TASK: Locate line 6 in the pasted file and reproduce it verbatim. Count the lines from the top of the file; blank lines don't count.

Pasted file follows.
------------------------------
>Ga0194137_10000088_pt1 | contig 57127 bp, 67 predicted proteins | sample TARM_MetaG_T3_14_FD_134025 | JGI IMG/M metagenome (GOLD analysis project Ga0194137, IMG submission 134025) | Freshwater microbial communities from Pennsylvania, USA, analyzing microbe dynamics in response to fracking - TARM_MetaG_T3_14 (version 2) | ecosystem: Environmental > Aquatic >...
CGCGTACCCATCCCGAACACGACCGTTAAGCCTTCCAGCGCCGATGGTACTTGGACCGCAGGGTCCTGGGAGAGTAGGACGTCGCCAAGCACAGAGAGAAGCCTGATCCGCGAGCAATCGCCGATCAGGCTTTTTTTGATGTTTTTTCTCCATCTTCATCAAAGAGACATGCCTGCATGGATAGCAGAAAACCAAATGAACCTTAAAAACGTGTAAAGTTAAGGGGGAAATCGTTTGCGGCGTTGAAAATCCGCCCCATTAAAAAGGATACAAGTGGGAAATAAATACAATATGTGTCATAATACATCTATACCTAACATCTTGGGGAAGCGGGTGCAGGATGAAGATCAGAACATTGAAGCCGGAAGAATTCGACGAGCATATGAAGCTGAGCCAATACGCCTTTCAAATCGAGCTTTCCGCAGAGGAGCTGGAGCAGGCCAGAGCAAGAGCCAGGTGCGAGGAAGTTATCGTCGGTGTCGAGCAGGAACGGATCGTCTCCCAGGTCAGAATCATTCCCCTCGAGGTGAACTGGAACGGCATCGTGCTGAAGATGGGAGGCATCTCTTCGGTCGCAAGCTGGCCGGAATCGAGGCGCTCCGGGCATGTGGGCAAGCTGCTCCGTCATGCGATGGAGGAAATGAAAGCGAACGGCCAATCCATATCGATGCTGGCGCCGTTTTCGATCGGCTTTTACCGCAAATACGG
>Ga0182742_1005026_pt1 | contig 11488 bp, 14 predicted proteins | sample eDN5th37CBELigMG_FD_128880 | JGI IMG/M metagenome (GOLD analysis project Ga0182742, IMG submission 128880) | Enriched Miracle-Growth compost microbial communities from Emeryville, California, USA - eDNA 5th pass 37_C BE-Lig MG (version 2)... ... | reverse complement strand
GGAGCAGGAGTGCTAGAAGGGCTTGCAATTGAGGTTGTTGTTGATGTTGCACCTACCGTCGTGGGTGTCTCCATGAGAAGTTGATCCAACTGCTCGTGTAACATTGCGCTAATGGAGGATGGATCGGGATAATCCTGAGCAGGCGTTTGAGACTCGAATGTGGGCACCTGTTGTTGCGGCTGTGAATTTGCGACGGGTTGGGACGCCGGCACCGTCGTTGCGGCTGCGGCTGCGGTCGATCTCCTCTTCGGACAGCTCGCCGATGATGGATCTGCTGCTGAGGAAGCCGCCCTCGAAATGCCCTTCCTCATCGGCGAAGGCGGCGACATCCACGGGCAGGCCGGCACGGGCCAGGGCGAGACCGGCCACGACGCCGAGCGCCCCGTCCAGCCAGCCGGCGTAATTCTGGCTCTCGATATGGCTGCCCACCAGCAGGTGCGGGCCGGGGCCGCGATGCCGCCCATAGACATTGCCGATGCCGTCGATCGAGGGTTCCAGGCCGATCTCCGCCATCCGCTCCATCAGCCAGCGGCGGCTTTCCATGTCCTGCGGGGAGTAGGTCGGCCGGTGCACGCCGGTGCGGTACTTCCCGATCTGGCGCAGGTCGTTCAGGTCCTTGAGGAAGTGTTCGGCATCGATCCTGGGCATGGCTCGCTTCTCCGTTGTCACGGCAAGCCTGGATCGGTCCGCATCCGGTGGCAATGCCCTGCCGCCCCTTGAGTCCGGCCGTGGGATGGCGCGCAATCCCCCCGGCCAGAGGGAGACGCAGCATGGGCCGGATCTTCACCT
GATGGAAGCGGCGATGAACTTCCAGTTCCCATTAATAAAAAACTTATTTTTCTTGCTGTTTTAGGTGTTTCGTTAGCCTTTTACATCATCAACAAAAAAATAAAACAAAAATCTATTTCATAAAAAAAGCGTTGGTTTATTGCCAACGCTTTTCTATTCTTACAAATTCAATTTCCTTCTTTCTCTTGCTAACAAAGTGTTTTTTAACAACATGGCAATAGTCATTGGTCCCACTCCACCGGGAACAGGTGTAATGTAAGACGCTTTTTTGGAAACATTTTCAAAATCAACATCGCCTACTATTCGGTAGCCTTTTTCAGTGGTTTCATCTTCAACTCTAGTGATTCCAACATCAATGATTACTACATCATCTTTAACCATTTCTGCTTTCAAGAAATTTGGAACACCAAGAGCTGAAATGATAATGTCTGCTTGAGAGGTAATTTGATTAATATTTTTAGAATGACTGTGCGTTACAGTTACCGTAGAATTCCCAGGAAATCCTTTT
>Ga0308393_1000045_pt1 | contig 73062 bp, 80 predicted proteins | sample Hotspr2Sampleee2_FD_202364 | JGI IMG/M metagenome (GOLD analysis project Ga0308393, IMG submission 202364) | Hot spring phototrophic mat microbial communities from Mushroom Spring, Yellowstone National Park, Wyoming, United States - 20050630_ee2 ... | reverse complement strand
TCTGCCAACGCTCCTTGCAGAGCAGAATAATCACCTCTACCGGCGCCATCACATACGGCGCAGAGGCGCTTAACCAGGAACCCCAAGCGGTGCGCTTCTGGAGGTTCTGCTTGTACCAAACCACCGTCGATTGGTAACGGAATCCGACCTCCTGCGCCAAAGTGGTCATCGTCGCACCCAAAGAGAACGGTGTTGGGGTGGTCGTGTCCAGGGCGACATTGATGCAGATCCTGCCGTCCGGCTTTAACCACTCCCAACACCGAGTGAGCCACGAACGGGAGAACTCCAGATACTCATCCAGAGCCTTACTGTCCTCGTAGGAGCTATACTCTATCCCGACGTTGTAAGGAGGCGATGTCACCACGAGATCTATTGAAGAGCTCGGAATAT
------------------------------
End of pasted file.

>Ga0308393_1000045_pt1 | contig 73062 bp, 80 predicted proteins | sample Hotspr2Sampleee2_FD_202364 | JGI IMG/M metagenome (GOLD analysis project Ga0308393, IMG submission 202364) | Hot spring phototrophic mat microbial communities from Mushroom Spring, Yellowstone National Park, Wyoming, United States - 20050630_ee2 ... | reverse complement strand